Best summer beach reads for 2017
It might come off as fluffy at first, but don’t be fooled into thinking Moriarty’s thriller is mere chick lit. The reader meets single mom Jane as she drops off little Ziggy for his first day of kindergarten. Fellow moms Madeline and Celeste seem as polished as the picture-perfect small town they live in at first glance, but Jane soon learns that everyone has secrets—domestic abuse, rape and bullying all crop up in the plot. HBO also recently adapted the novel for television, adding a star-studded cast that includes Reese Witherspoon, Nicole Kidman and Shailene Woodley.
Best known for her biting poetry, Lockwood shows her prose chops in her new comedic memoir. Her best material comes from her family. Lockwood's father is a priest taken to lounging around the house in underwear so old, it’s nearly see-through; her mother took her to anti-abortion rallies as a child but loves a good dirty pun. The giggle-inducing book not only details the author's fascinating coming-of-age story, but also reveals how Lockwood developed her literary worldview.
This 800-plus page epic is no light, breezy read: It’s an emotionally devastating tale of friendship, trauma and loneliness. The story starts when four friends—Jude, JB, Willem and Malcolm—arrive in New York City after college, full of ambition and eager to start their new lives. The story takes a turn, however, when the author hones in on Jude’s mysteriously dark childhood. The acuteness of his suffering—both past and present—not only consumes Jude’s life, but irrevocably changes the lives of his pals.
Atwood’s subversive dystopian novel has been enjoying a renaissance of late, thanks to both the current politcal climate and the new Hulu series. But before you watch Elizabeth Moss take Offred to the small screen, read (or re-read) the breakthrough 1985 novel. Atwood sets her story in the not-too-distant future so the quasi-religious totalitarian regime seems all the more realistic. With most women unable to conceive children, the state forces the few who remain fertile to become Handmaids who bear the children of powerful commanders. It’s a chilling tale that reads like a horrifying warning.
Whitehead’s much praised novel takes the metaphorical underground railroad—the network of activists who helped slaves escape the South—and turns it into a literal train heading north. His formidable prose lends some allegory and fantasy to Cora’s escape from a Georgia plantation, but doesn’t detract from the bald-faced historical horrors of slavery. Cora’s yearning for freedom, equality and respect proves as moving today as it was in her time.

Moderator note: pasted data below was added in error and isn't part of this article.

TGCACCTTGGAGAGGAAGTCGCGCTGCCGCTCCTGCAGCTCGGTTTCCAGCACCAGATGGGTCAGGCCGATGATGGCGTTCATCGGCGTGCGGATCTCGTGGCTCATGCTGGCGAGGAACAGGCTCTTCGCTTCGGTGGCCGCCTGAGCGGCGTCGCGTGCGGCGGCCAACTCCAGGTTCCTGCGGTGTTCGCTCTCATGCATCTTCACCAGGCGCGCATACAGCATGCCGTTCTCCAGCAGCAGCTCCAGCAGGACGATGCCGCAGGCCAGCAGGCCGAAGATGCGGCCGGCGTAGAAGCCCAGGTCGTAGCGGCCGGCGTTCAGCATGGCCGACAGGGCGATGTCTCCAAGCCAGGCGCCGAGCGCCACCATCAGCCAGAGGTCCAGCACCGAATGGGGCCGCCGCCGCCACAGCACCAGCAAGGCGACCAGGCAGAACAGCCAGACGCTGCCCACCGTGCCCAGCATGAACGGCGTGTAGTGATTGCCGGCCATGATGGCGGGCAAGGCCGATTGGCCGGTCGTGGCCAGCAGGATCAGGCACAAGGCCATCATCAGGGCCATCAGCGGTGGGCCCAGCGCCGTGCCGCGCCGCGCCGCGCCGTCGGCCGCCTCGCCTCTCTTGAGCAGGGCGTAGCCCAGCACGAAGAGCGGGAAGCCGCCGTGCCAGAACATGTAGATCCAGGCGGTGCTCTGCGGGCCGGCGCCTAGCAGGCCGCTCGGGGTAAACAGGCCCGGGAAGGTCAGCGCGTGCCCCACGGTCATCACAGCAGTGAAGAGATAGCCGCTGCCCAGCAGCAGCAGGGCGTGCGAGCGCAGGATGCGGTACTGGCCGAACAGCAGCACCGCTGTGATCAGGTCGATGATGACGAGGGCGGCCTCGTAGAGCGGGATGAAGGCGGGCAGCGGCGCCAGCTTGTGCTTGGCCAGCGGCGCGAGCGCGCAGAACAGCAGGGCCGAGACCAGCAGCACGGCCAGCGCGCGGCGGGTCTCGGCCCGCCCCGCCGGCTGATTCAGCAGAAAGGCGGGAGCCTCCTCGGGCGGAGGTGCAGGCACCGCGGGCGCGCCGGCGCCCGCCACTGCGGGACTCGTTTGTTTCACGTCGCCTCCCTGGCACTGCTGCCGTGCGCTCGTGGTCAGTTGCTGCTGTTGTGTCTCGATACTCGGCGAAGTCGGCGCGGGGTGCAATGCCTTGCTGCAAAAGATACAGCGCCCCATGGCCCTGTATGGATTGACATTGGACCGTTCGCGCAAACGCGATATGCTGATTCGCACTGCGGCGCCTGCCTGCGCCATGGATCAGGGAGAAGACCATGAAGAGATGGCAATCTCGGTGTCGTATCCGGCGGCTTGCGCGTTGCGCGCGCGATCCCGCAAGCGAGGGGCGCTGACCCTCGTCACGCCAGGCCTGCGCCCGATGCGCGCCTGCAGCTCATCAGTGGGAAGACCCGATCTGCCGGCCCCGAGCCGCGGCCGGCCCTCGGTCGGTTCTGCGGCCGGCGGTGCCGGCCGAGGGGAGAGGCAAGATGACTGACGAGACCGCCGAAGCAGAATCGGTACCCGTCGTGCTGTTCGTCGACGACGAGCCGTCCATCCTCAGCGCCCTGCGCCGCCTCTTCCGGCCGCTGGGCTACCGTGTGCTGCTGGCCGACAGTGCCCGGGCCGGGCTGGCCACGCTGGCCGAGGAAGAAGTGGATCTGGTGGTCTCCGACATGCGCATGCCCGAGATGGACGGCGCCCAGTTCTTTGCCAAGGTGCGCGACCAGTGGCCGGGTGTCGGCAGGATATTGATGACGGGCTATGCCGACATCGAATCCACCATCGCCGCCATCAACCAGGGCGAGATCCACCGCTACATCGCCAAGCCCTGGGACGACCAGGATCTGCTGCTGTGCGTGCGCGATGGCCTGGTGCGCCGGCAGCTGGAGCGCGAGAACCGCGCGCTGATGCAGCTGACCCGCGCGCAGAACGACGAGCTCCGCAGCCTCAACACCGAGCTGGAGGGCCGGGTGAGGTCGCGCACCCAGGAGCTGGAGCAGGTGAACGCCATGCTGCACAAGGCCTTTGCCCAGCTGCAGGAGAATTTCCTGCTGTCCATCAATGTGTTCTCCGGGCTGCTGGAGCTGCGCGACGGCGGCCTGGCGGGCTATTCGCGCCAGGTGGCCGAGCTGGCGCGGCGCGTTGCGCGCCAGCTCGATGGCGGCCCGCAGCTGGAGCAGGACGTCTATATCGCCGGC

If you consider a weekend camping trip going “off the grid,” wait until you read Finkel's book about the North Pond Hermit, a man who lived alone in the remote Maine woods for 27 years. Christopher Knight first made headlines in 2013 when he was caught robbing the kitchen of a summer camp. Finkel secured exclusive interviews with Knight at Kennebec County Jail to write this biography of the man, the myth and the legend—and find out what the hermit learned over 10,000 days spent alone.
Readers who aren’t ready to tackle a big project might be better suited to this collection of 23 short stories on everything from death to sex to aging parents to sluttiness. Schiff’s dark sense of humor and scathing wit makes every subject comic, though you might be left pondering the deeper themes after you stop laughing.
Ruth Jefferson is a labor and delivery nurse. She is also black. A white supremacist family doesn't take kindly to this, and forbids her from touching their baby. When the baby suddenly stops breathing in front of her, she hesitates just a moment too long and tragedy strikes. After the family sues, the jury, the judge and the reader must confront their own prejudices to understand who is really at fault here.
At 83, Etta sets out on one last great adventure: the 3,232-kilometer journey from her home in Saskatchewan to the ocean (that’s 2,008 miles for us Americans). Did we mention she’s walking there, with only a few pieces of chocolate and a rifle for supplies? Her husband Otto awakes to find her note but can't go after her—Russell, their neighbor, vows to go in his stead. And James? You'll have to pick up a copy to find out who he is.
Sleepwalking is inherently mysterious: Often, the subject doesn’t even know what he or she did while unconscious. Bohjalian’s novel taps into that eerie quality. After known sleepwalker Annalee Ahlberg goes missing, her children must try to puzzle out where she went, what she did and why she only seems to wander when her husband is away.